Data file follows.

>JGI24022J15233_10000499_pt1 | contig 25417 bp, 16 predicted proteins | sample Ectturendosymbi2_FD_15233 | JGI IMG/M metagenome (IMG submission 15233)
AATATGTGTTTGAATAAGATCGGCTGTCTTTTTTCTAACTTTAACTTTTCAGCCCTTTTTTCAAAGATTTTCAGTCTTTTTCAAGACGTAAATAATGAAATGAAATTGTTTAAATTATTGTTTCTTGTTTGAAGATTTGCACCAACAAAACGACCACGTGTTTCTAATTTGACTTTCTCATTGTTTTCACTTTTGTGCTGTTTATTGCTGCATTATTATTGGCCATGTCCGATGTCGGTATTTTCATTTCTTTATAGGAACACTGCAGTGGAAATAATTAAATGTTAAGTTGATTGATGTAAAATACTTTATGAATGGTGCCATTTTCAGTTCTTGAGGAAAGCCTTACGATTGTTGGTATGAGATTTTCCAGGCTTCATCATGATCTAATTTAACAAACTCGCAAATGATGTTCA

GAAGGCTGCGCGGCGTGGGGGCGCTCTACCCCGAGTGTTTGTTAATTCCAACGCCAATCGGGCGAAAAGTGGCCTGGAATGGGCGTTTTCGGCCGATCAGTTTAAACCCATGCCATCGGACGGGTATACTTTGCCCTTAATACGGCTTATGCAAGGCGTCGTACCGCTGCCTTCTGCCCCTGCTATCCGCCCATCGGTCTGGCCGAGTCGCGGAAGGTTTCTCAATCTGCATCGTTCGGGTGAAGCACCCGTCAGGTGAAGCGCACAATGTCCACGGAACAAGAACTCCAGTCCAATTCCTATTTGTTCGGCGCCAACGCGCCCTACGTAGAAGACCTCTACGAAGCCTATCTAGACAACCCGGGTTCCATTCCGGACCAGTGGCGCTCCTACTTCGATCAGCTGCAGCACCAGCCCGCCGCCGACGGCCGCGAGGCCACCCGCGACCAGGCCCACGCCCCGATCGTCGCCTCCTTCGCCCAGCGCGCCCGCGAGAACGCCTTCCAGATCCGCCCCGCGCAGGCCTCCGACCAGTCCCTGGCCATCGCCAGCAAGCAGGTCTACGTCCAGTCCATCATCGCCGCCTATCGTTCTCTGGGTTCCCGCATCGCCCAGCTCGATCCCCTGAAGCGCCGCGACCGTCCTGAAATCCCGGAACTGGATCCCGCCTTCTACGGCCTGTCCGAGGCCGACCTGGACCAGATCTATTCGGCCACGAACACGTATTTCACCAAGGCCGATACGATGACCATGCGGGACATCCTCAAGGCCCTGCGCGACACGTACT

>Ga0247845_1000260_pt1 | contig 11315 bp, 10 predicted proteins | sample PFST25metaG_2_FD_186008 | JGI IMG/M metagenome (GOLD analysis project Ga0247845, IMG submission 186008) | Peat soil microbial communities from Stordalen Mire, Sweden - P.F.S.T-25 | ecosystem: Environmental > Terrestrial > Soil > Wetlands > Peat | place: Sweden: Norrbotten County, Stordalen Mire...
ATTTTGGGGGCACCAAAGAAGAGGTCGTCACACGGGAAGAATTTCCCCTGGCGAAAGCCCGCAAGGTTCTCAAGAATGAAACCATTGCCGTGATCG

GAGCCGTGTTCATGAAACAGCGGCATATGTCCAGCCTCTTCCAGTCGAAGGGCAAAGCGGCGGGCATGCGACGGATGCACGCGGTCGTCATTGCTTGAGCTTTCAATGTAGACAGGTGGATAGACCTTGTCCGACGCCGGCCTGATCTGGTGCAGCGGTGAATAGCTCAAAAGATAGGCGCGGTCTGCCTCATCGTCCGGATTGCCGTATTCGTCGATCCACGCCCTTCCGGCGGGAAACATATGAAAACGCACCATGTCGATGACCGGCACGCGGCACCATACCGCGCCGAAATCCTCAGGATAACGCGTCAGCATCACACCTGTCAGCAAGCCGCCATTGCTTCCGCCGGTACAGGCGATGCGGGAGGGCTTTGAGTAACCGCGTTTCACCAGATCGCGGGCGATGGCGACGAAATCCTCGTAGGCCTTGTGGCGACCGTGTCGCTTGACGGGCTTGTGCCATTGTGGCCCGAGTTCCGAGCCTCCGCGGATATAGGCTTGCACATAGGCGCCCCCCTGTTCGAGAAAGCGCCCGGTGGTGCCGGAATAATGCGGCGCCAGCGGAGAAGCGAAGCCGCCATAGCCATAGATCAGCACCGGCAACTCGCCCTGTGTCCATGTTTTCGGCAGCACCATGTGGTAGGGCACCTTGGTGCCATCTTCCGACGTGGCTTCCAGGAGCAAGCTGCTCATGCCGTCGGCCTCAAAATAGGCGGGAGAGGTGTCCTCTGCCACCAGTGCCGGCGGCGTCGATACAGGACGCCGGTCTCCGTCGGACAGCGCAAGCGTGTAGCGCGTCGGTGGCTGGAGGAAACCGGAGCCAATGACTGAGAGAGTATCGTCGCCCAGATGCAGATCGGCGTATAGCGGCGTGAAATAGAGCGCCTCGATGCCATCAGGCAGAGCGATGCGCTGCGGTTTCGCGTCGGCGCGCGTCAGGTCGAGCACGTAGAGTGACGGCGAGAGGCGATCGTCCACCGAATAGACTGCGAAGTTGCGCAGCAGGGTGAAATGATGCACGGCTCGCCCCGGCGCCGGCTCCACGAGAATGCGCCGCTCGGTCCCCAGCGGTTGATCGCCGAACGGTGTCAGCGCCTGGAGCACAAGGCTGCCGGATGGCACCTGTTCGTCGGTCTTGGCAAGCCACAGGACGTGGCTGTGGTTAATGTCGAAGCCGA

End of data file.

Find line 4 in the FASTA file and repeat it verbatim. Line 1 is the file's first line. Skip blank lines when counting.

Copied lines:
>Ga0247845_1000260_pt1 | contig 11315 bp, 10 predicted proteins | sample PFST25metaG_2_FD_186008 | JGI IMG/M metagenome (GOLD analysis project Ga0247845, IMG submission 186008) | Peat soil microbial communities from Stordalen Mire, Sweden - P.F.S.T-25 | ecosystem: Environmental > Terrestrial > Soil > Wetlands > Peat | place: Sweden: Norrbotten County, Stordalen Mire...